Stage III Rectal Cancer
Age at Diagnosis: 21

When she first found out she had colorectal cancer and needed an ostomy, Melissa Stahl expected a rough road ahead. Since then, she’s realized that things aren’t always as bad as they seem.

In college, Melissa had rectal bleeding, fatigue, changes in her bowel habits, and lower back pain. She finally saw a gastroenterologist who gave her a sigmoidoscopy and found a cancerous mass that required surgery. Melissa woke up with an ostomy and was diagnosed with stage III rectal cancer. She thought the ostomy would ruin her life, but found that it didn’t change things as much as she thought it would.

Melissa hopes to have her ostomy reversed soon. Despite her initial concerns, an ostomy offered convenience and control, and now she has a lot to celebrate!


My story starts in February, 1989.  My life was pretty good so far, up to that point.  I was 20 years old, in college and enjoying life.   The first recollection I have of a problem was when I noticed some spotting of blood when I’d go to the bathroom.   It wasn’t enough to send me to the doctor, but it was noticeable.  Like most people (especially young people), I shrugged it off as nothing.  Over the next few months, I became easily fatigued, noticed greater amounts of blood, and just didn’t feel myself.   I also started to experience a pain low in my back.    I couldn’t imagine it was anything serious but when I look back I realize my body was sending me all kinds of signals.  I just didn’t listen.  By the time the semester was over in May, I was bleeding quite a bit and my bowel movements weren’t normal.

Shortly after my 21st birthday in June, we traveled to California for a family reunion. I was miserable the entire trip.  The bleeding, fatigue and pain got worse.  I hadn’t told my parents about any of this because I really didn’t know what to think.  I wasn’t going to the bathroom or eating normally, but in my mind I thought it must just be the stress of school and working two jobs during the summer.  I was looking forward to the family vacation.  I was sure that I’d be able to relax, have a good time and the symptoms would stop.  I’d be normal again.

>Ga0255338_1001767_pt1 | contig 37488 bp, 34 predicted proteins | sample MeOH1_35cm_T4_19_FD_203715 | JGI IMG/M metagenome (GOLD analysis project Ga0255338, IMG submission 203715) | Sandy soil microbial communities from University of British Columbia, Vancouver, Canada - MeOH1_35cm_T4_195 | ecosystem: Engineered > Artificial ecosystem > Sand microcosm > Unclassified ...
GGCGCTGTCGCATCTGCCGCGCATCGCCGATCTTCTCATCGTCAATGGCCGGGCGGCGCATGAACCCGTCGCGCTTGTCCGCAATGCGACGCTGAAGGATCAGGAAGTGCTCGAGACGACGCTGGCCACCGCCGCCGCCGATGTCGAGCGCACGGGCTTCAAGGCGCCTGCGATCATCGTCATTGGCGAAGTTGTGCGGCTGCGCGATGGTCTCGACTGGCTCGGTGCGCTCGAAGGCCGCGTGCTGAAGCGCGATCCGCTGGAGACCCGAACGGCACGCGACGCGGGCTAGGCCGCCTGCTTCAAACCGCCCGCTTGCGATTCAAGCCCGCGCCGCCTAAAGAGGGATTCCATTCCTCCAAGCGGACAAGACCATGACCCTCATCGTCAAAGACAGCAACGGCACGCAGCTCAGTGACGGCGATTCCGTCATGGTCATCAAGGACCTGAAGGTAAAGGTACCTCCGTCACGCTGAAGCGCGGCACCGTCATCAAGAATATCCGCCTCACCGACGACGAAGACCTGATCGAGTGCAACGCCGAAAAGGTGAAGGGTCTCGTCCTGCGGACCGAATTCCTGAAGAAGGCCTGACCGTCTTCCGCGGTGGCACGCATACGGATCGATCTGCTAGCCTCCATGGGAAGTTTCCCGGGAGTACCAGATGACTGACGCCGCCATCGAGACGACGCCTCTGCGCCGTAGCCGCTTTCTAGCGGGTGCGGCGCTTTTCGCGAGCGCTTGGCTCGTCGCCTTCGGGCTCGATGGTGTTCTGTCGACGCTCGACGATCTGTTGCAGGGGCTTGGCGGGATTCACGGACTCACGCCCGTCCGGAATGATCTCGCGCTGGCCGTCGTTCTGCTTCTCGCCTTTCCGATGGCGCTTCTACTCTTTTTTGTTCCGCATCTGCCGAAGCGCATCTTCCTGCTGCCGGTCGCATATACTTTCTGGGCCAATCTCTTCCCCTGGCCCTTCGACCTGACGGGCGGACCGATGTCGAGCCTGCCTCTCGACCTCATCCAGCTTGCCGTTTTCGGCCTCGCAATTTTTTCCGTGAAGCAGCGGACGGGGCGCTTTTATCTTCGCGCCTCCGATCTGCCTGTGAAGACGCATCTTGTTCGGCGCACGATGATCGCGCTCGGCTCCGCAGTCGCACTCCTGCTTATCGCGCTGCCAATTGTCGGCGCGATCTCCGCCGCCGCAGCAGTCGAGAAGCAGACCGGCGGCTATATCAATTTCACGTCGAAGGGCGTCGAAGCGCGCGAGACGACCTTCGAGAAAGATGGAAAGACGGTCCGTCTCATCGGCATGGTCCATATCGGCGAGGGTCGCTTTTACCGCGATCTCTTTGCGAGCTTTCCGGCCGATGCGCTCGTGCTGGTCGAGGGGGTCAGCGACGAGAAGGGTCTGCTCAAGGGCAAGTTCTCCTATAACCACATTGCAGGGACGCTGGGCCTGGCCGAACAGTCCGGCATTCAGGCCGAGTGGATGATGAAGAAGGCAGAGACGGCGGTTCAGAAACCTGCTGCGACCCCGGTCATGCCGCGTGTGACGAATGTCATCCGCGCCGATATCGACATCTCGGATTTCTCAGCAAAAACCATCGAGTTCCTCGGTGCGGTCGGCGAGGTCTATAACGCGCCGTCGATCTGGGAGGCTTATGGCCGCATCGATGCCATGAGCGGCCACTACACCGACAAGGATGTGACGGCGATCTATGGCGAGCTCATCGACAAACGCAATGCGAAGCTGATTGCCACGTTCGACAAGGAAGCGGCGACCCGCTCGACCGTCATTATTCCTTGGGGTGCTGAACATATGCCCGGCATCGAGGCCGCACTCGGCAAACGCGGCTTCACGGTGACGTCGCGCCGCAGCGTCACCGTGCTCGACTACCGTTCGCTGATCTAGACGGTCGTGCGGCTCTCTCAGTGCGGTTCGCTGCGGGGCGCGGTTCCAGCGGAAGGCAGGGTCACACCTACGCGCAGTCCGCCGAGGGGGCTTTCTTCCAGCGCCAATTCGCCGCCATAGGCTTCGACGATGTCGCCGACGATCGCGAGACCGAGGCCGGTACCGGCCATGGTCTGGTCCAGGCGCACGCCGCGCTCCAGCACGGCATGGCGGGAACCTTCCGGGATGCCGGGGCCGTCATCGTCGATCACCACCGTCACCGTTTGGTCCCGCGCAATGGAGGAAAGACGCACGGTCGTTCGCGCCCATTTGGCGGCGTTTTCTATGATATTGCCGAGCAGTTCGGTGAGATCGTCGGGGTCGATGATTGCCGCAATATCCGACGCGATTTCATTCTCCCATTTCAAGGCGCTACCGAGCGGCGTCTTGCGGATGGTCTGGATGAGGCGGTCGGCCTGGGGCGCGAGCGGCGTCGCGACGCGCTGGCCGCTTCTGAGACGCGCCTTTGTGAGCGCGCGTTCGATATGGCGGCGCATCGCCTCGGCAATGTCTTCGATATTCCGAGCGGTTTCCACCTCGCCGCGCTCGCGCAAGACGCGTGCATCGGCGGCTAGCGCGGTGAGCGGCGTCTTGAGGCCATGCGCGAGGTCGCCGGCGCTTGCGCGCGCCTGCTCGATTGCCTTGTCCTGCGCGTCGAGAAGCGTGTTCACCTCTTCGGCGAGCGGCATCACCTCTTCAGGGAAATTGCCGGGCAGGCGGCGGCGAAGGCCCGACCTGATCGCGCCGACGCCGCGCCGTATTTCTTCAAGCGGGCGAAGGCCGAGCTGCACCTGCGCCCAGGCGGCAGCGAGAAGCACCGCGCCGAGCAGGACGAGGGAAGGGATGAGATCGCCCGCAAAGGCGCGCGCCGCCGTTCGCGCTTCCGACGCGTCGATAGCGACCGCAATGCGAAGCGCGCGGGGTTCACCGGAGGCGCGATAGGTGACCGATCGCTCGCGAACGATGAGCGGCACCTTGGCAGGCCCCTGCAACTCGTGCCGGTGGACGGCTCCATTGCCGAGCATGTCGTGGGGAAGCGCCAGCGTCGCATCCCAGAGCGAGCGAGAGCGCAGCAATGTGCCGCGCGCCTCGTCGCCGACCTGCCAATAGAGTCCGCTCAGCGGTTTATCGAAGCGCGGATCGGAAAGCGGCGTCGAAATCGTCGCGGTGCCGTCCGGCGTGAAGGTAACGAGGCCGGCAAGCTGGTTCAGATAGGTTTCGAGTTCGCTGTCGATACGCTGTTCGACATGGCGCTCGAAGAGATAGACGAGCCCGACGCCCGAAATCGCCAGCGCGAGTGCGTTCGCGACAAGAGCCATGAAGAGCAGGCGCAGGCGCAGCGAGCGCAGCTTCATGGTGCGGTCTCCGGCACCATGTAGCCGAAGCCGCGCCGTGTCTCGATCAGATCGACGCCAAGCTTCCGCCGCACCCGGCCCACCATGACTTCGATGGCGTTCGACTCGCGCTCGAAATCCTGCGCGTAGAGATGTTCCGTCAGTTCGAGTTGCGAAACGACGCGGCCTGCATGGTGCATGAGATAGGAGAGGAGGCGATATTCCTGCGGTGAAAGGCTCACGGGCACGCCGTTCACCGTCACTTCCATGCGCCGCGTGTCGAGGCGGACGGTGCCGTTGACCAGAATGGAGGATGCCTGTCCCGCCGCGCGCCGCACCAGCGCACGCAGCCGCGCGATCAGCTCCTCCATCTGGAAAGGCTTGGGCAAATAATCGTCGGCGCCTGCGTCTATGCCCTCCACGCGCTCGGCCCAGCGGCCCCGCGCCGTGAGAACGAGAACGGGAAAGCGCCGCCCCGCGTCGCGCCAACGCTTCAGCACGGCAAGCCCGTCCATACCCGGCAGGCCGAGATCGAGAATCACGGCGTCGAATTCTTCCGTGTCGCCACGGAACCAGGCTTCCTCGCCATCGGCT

That didn’t happen.  In fact, it got worse. The symptoms got progressively worse and I realized something needed to be done.  I told my grandfather, a retired physician, about my concerns.  I didn’t want to tell my parents in case it was nothing serious.  He was pretty concerned and called a gastroenterologist who said he’d see me that afternoon. The doctor used a flexible sigmoidoscope to find “it.” The polyp was low in my rectum.  I was told that because I was young, healthy and followed a pretty good diet, the chances of me having colorectal cancer were very low but he would biopsy it anyway.

The phone call came a few days later saying that I had stage III rectal cancer.  After we got over the initial shock, my family rallied behind me and we came up with a plan of action.  I was given so much information, advice and support.  When I look back on the events that followed, I realize how great my family was and continues to be.   I knew then the value of a good family.  And if there’s anything I’ve learned through all this, it’s to ask a lot of questions and get a second opinion, especially on treatment options.  The first doctor I saw wanted to shrink the tumor with radiation and chemo followed by surgery.  The second opinion was to do surgery followed by radiation and chemo.  I decided on the second option.  My doctors answered a lot of the questions my family and I had.  I wanted the cancer out of me and I had a good feeling about the surgeon.  For me it just felt right.  Turns out, it was the right decision. I had the surgery at LDS Hospital in Salt Lake City on July 6, 1989.  I also had chemotherapy with 5-FU along with radiation therapy.  I feel blessed to have had a group of doctors and nurses that were truly a “team” with me and my family.  The treatment plan was aggressive for that day and for someone my age.  However, because of the aggressiveness of the treatments, I have dealt with some things most women my age don’t worry about.  I went through surgical menopause.  I’ve been through hormone replacement therapy.  I get screened for osteoporosis.  I’ve dealt with infertility.  And I’m not even 40!  On a bright note, my husband and I are in the process of adopting a baby!